by Wu, Jin

Abstract (Summary)
Impact simulation utilizing nonlinear FE analysis is rapidly becoming an effective tool in designing and evaluating roadside safety structures. The subject of this investigation is crashworthiness simulation of a highway guardrail system and implementation of a FE crash simulation code. In this study, a FE model is developed to accurately simulate a truck impacting a G4(1S) strong-post w-beam guardrail system, the most common system in the USA. A roadmap for simulation of highway safety structures is proposed and three major issues, which involve the use of springs to simulate component crashworthiness behavior, are investigated: rail to blockout bolt connection, soil-post-dynamic interaction, and effect of ends of guardrail. Both qualitative and quantitative validations of the crash simulation are presented and discussed. A systematic parametric study is consequently carried out to understand the effects of some parameters of the G4(1S) guardrail system for improvement of the system. Appropriate reduction of the embedment depth of the posts is anticipated to be a favorable approach for minimizing the risk of rollover of vehicles impacting the G4(1S) guardrail system. Since few attempts are described in the FE literature for modeling of 3-D nonlinear wood material and 3-D fracture processes, much effort in this dissertation is also focused on the implementation of a 3-D nonlinear wood material model and automated 3-D fracture procedure which are often needed in crash simulation of roadside safety structures. The DYNA3D explicit FE code is utilized in this study for implementation. The implemented 3-D wood model uses incremental-loading and curve-fitting techniques to trace the nonlinear behavior. User-defined nonlinear parameters are introduced to control the stiffness change based on the stiffness of previous iteration or initial stiffness. A modified Johnson rate dependent model is employed to account for the influence of strain rate. The model efficiently captured the nonlinear characteristics of wood, and therefore provides a new 3-D material modeling approach for wood materials. The implemented 3-D Fracture models have the capabilities of simulating automatic crack propagation without user intervention. An element deletion-and-replacement remeshing procedure is proposed for updating the explicit geometric description of evolving cracks. Fracture parameters such as stress intensity factors, energy release rates and crack tip opening angle are evaluated. The maximum circumferential stress criterion is utilized to predict the direction of crack advancement. Seven crack problems are presented to verify the effectiveness of the methodology. The simulated results are compared well with the element-free Galerkin (EFG) method. Mesh sensitivity and loading rate effects are studied in the validation of the presented procedure.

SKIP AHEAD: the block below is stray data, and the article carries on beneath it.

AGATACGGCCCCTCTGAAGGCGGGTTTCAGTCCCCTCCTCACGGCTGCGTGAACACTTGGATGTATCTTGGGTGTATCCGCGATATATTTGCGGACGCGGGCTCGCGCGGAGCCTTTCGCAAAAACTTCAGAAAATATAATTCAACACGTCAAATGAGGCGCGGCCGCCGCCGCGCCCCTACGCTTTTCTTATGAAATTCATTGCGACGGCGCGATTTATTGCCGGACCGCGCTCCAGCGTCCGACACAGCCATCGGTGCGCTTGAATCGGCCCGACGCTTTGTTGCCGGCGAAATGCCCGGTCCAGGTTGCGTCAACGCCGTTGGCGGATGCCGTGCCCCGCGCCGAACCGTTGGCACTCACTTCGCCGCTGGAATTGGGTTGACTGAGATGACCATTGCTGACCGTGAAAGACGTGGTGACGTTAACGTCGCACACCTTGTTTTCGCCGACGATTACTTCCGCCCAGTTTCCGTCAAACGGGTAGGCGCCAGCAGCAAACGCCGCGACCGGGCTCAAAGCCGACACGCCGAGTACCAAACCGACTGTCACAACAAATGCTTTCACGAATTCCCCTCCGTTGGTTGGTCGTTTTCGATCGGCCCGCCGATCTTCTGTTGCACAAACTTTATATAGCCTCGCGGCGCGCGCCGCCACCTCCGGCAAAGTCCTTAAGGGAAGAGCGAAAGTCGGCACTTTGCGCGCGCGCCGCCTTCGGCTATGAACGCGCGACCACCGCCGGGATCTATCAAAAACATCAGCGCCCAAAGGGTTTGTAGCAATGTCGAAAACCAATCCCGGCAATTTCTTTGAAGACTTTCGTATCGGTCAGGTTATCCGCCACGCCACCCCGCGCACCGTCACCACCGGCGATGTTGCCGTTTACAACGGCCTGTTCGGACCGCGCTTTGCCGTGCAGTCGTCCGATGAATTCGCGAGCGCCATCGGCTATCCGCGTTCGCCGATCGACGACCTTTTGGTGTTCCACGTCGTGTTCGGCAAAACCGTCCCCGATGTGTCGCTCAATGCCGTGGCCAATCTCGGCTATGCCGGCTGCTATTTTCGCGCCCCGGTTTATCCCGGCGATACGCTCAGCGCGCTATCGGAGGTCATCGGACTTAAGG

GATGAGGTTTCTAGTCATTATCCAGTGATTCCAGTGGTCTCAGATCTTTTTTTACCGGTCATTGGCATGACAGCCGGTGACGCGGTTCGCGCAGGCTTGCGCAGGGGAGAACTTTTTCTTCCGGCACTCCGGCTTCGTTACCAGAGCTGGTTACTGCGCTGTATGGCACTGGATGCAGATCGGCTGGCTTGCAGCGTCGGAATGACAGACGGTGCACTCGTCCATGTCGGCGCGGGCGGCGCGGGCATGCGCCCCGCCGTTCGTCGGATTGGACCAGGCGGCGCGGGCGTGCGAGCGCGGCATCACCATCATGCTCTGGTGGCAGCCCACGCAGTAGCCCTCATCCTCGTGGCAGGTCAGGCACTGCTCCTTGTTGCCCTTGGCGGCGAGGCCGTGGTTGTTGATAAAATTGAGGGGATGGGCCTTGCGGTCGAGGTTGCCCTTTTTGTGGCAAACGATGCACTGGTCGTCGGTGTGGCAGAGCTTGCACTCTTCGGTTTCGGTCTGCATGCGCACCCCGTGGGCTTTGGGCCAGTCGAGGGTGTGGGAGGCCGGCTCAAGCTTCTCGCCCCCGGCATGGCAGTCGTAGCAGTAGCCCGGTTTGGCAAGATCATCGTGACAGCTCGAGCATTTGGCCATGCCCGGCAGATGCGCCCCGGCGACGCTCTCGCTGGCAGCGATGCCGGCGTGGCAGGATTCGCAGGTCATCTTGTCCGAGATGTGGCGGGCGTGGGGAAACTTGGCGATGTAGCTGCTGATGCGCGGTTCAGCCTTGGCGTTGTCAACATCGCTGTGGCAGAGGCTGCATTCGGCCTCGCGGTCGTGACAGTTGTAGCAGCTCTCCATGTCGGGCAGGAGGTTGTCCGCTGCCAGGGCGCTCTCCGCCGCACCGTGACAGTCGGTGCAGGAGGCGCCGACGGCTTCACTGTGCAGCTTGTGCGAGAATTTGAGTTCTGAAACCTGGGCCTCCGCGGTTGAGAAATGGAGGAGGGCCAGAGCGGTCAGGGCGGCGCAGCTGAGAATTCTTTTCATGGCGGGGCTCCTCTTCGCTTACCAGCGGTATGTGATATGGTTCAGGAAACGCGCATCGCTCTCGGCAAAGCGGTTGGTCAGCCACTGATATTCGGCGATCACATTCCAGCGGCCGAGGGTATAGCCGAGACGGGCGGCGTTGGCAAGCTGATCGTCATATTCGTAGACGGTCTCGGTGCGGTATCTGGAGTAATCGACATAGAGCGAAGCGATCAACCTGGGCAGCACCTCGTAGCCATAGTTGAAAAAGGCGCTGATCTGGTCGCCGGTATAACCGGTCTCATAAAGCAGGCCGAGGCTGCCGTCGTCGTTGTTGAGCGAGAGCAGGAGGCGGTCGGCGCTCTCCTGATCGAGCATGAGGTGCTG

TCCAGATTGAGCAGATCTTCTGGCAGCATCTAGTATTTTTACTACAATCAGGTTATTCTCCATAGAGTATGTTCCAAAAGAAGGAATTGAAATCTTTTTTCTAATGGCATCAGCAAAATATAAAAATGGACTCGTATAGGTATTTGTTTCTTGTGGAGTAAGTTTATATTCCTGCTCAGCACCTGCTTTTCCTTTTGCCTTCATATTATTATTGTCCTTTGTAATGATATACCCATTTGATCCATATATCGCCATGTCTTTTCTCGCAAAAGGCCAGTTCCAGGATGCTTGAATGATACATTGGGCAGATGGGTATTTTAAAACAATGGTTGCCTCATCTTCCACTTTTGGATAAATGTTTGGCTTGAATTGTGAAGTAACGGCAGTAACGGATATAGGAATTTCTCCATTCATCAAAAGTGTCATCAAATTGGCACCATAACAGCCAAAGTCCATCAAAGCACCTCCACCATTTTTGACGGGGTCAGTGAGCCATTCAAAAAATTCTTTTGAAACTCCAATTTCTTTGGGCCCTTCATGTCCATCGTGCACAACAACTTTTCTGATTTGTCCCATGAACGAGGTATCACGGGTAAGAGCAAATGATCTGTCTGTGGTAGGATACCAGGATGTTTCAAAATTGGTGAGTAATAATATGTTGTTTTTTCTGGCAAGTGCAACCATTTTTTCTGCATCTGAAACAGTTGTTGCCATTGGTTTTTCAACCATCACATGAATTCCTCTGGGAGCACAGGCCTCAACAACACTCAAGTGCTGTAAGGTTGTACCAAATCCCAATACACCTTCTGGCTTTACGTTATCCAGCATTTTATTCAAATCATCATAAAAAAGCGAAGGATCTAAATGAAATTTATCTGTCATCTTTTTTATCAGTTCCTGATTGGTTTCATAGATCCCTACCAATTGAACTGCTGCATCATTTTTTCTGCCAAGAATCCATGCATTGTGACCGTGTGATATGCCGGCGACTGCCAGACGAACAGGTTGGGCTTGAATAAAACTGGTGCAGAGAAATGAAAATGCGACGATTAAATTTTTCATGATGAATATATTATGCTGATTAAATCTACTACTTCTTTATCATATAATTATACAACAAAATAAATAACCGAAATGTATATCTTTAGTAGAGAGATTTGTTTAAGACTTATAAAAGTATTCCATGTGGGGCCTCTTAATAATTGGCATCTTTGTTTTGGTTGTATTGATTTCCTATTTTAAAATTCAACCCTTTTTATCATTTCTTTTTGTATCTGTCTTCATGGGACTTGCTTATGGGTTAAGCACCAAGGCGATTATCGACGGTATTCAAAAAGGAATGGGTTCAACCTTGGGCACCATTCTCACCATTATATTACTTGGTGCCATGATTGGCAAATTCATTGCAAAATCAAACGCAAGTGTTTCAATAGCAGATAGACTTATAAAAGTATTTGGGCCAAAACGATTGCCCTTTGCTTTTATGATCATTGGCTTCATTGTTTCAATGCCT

Bibliographical Information:


School:University of Cincinnati

School Location:USA - Ohio

Source Type:Master's Thesis

Keywords:roadside safety crashworthiness simulation guardrail vehicle impact wood material modeling fracture


Date of Publication:01/01/2000

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